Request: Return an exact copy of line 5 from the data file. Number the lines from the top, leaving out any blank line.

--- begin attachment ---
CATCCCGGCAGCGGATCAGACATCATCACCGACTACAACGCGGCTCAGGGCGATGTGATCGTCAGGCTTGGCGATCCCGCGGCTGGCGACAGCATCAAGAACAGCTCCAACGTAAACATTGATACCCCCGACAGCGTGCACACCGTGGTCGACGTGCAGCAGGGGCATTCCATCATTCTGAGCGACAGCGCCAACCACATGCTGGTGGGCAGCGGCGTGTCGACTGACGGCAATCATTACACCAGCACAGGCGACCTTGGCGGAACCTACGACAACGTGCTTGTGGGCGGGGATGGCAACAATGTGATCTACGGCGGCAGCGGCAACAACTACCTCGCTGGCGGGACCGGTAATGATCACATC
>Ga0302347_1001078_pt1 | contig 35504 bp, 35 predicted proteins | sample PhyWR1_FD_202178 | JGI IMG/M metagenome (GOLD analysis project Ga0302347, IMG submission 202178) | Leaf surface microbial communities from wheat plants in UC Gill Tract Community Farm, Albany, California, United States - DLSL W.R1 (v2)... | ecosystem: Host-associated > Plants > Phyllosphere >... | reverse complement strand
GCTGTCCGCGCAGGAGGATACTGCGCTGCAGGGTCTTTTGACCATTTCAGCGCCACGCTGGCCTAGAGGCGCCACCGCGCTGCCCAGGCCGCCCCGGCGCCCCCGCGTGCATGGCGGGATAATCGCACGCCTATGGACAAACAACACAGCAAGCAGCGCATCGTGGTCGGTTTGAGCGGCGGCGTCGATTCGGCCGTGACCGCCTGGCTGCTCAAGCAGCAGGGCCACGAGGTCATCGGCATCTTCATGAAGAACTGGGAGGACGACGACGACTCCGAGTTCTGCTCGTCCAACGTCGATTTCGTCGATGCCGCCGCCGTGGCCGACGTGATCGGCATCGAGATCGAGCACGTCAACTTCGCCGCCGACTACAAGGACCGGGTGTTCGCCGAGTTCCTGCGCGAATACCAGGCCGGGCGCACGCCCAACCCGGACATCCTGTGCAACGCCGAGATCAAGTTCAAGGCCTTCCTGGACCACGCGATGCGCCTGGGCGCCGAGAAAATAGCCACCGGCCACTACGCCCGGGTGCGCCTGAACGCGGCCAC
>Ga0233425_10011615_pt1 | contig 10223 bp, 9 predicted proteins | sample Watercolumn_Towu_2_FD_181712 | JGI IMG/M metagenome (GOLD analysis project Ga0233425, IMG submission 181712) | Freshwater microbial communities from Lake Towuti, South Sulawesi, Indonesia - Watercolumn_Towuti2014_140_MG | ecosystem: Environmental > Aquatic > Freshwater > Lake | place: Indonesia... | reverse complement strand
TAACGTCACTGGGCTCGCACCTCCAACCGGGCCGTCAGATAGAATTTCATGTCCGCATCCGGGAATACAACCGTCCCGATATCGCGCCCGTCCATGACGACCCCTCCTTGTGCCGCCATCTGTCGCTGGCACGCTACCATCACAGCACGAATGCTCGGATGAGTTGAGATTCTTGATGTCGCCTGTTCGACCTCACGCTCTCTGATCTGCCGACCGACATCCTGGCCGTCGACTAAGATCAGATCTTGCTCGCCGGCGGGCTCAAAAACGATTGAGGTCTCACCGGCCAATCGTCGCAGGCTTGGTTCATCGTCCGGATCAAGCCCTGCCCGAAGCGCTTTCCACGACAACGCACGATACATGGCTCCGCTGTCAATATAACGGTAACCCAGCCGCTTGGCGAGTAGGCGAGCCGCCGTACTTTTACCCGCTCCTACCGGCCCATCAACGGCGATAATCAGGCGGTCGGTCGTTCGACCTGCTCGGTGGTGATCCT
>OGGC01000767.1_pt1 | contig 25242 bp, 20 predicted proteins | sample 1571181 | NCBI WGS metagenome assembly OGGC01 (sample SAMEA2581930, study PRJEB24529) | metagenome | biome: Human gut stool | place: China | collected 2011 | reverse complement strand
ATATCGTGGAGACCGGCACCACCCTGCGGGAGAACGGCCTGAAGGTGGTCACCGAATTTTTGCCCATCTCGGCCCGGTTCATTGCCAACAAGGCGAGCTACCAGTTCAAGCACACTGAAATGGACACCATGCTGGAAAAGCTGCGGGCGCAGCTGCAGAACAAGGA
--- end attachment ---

TAACGTCACTGGGCTCGCACCTCCAACCGGGCCGTCAGATAGAATTTCATGTCCGCATCCGGGAATACAACCGTCCCGATATCGCGCCCGTCCATGACGACCCCTCCTTGTGCCGCCATCTGTCGCTGGCACGCTACCATCACAGCACGAATGCTCGGATGAGTTGAGATTCTTGATGTCGCCTGTTCGACCTCACGCTCTCTGATCTGCCGACCGACATCCTGGCCGTCGACTAAGATCAGATCTTGCTCGCCGGCGGGCTCAAAAACGATTGAGGTCTCACCGGCCAATCGTCGCAGGCTTGGTTCATCGTCCGGATCAAGCCCTGCCCGAAGCGCTTTCCACGACAACGCACGATACATGGCTCCGCTGTCAATATAACGGTAACCCAGCCGCTTGGCGAGTAGGCGAGCCGCCGTACTTTTACCCGCTCCTACCGGCCCATCAACGGCGATAATCAGGCGGTCGGTCGTTCGACCTGCTCGGTGGTGATCCT